In 2013, Lewis, Utesch, and Maher took two of the UMUX items to produce the UMUX-LITE. According to the abstract of that CHI paper, “In this paper we present the UMUX-LITE, a two-item questionnaire based on the Usability Metric for User Experience (UMUX). The UMUX-LITE items are “This system’s capabilities meet my requirements” and “This system is easy to use.” Data from two independent surveys demonstrated adequate psychometric quality of the questionnaire. Estimates of reliability were .82 and .83 – excellent for a two-item instrument. Concurrent validity was also high, with significant correlation with the SUS (.81, .81) and with likelihood-to-recommend (LTR) scores (.74, .73). The scores were sensitive to respondents’ frequency-of-use. UMUX-LITE score means were slightly lower than those for the SUS, but easily adjusted using linear regression to match the SUS scores. Due to its parsimony (two items), reliability, validity, structural basis (usefulness and usability) and, after applying the corrective regression formula, its correspondence to SUS scores, the UMUX-LITE appears to be a promising alternative to the SUS when it is not desirable to use a 10-item instrument.”

There have been additional studies of the UMUX-LITE since then. Here is a list of papers to read on the topic:

Borsci, S., Federici, S., Bacci, S., Gnaldi, M., & Bartolucci, F. (2015). Assessing user satisfaction in the era of user experience: Comparison of the SUS, UMUX and UMUX-LITE as a function of product experience. International Journal of Human-Computer Interaction, 31, 484-495.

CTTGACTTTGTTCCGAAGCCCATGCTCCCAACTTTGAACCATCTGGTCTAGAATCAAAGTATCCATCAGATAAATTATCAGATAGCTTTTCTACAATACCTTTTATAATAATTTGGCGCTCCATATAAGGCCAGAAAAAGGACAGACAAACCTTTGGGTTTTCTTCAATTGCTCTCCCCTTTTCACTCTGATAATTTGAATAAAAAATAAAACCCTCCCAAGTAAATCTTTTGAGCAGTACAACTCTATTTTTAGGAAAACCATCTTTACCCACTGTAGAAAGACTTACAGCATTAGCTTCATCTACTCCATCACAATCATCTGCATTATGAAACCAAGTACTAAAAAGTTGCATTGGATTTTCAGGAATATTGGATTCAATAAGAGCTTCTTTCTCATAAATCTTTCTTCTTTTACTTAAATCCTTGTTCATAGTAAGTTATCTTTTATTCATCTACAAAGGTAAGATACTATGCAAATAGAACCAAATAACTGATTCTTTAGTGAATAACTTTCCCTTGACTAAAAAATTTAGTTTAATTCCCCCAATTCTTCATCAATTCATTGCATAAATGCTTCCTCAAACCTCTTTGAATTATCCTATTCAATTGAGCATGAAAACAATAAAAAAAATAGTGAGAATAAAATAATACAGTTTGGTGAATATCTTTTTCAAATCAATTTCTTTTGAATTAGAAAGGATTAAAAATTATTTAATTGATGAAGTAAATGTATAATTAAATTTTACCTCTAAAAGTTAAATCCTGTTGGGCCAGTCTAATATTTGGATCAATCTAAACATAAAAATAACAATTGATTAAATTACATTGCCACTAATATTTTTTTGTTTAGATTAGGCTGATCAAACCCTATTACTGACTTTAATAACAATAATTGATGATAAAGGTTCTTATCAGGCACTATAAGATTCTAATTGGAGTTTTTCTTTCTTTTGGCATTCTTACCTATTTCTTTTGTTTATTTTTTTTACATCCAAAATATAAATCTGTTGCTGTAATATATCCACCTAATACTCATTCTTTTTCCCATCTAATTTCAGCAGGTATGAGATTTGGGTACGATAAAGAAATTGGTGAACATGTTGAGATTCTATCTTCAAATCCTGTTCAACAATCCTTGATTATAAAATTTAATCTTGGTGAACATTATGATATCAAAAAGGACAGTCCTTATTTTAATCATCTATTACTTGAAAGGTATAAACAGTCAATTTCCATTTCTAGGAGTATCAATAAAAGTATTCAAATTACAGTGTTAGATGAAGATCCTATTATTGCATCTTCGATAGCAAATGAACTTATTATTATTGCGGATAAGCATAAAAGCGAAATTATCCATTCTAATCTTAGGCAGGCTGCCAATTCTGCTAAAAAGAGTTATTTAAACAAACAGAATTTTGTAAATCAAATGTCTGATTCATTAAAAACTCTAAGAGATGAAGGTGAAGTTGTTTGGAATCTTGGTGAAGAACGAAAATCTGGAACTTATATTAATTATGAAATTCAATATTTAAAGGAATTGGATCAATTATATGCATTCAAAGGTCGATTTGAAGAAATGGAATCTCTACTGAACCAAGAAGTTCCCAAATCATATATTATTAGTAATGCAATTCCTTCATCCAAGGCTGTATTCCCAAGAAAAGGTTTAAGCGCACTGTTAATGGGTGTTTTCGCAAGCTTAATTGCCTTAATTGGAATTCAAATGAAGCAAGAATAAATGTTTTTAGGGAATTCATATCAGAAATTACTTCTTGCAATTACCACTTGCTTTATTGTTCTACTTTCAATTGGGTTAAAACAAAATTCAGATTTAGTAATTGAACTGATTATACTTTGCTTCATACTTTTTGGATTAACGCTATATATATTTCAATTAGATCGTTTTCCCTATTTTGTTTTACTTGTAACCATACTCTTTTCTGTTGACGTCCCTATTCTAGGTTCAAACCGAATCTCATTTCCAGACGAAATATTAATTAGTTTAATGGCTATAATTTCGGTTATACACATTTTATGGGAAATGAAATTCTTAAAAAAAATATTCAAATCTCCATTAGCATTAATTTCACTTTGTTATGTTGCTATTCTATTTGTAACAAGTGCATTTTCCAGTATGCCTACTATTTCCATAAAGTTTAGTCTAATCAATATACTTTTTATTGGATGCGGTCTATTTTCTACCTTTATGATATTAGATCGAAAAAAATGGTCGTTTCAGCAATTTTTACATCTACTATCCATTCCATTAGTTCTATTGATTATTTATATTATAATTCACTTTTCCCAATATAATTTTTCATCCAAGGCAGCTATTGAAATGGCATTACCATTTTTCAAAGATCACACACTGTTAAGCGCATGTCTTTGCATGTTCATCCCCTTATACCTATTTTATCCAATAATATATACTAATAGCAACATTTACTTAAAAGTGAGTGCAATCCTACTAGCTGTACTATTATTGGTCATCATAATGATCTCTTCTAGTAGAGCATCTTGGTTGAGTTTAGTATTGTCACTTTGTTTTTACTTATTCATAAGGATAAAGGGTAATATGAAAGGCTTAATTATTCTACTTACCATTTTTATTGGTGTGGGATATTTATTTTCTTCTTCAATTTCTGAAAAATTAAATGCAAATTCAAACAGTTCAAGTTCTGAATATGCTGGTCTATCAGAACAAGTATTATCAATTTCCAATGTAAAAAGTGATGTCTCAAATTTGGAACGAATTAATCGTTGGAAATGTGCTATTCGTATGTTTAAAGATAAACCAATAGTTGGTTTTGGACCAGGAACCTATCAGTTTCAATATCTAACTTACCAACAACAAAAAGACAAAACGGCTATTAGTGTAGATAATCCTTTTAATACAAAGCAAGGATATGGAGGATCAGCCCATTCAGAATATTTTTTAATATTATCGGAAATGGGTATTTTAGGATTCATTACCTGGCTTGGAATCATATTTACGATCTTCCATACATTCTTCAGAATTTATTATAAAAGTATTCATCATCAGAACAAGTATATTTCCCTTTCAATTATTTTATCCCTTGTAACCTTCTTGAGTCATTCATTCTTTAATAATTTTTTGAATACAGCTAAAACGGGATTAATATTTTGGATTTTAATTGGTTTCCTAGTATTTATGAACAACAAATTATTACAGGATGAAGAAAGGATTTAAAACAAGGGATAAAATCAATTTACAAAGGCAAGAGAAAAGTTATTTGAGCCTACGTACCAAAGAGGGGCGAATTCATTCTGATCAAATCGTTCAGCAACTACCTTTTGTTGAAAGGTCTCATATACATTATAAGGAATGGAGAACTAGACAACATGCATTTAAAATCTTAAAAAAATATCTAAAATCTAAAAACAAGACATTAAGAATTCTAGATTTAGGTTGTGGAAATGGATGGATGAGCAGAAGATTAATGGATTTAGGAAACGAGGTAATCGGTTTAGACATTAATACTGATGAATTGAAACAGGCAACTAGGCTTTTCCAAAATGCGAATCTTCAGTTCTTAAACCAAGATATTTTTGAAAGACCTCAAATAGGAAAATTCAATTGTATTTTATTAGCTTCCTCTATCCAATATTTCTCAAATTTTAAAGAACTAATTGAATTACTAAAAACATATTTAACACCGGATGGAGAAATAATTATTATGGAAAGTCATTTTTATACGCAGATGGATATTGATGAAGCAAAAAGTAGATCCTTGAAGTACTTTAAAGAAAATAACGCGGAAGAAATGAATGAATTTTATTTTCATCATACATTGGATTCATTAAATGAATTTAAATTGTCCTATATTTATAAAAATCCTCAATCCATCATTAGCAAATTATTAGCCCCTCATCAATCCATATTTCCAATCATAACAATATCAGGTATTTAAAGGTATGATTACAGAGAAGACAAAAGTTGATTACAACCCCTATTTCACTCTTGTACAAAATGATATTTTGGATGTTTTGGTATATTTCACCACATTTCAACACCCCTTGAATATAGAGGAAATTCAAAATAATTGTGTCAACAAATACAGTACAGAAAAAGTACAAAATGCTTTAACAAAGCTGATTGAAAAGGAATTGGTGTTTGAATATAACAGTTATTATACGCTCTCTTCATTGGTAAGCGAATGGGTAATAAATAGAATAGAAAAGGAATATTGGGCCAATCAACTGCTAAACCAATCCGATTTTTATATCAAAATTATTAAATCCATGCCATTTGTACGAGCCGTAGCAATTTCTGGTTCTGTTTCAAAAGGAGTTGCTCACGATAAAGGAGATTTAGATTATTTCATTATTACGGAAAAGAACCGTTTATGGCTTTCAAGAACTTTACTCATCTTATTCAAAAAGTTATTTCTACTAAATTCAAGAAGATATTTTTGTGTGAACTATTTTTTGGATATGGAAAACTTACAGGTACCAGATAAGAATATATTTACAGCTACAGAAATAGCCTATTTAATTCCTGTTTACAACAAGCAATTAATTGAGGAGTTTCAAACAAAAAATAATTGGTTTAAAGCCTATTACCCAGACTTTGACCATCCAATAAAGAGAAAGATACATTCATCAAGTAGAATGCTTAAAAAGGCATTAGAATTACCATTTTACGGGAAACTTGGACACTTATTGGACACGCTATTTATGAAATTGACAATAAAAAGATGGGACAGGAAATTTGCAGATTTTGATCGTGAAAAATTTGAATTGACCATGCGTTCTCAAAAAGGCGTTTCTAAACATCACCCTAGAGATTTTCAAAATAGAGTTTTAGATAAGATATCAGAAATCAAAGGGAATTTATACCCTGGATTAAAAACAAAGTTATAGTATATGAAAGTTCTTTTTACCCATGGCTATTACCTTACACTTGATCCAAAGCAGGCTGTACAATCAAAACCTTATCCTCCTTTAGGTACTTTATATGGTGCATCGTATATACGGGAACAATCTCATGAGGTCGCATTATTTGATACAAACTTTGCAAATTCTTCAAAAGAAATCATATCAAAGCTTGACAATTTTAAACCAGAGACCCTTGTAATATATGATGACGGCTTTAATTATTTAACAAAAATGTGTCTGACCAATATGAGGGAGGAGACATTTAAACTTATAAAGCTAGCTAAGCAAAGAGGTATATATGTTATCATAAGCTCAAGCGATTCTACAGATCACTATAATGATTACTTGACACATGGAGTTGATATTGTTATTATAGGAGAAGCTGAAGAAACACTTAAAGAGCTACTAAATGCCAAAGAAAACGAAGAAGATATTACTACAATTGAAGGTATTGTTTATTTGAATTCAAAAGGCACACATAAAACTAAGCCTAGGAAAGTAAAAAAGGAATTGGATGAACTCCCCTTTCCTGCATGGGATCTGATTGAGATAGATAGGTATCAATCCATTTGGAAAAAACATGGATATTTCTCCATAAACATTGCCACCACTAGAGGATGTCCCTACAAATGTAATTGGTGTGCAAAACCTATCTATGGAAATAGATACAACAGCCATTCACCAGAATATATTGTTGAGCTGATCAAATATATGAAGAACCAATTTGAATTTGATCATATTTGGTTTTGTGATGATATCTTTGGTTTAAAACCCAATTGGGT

Finstad, K. (2010). The usability metric for user experience. Interacting with Computers, 22, 323-327.

Finstad, K. (2013). Response to commentaries on “The Usability Metric for User Experience”. Interacting with Computers, 25, 327-330.

Lewis, J. R. (2013). Critical review of “The Usability Metric for User Experience”. Interacting with Computers, 25, 320-324.

Lewis, J. R., Utesch, B. S., & Maher, D. E. (2013). UMUX-LITE – When there’s no time for the SUS. In Proceedings of CHI 2013 (pp. 2099-2102). Paris, France: Association for Computing Machinery.

Lewis, J. R., Utesch, B. S., & Maher, D. E. (2015). Measuring perceived usability: The SUS, UMUX-LITE, and AltUsability. International Journal of Human-Computer Interaction, 31, 496-505.

unity – Retain Position and Scale Values of Render Texture Canvas Elements to another Canvas

Now the title might not be able to express the entirety of the question but here’s my problem. In my main scene I have a camera and a canvas in overlay mode, let’s call this “View A”. In this view is a crosshair which position and size I want to manipulate depending on elements inside the canvas of “View B”. “View B” is located in the main scene as a render texture it contains a camera and a canvas in camera space with another crosshair. Now what I want to do is the following: I’m trying to set the position and size of the crosshair in “View A” to practically overlap with the values of the crosshair in “View B”, i.e. if the crosshair in “View B” is in the lower left corner of its screen I’d like the crosshair in “View A” to be in the same position with the same size but in the canvas of “View A”.

enter image description here

What I’m currently capable of is setting the crosshair in “View A” to the same location as the crosshair in “View B” but only if the crosshair in “View B” is in its origin, as all I have to do in that case is to get the origin of the render texture quad in the screen space of “View A” canvas. I do this in the following way:

RectTransformUtility.ScreenPointToLocalPointInRectangle(CanvasTransform, CameraComponent.WorldToScreenPoint(RenderTextureQuadTransform.position), null, out Vector2 localPoint);
CursorTransform.localPosition = localPoint;

But now I’m stuck in figuring out how to get a scale factor that makes the crosshair in “View A” and “View B” look the same size and how to adjust the position of the crosshair in “View A” depending on the position of the crosshair in “View B”.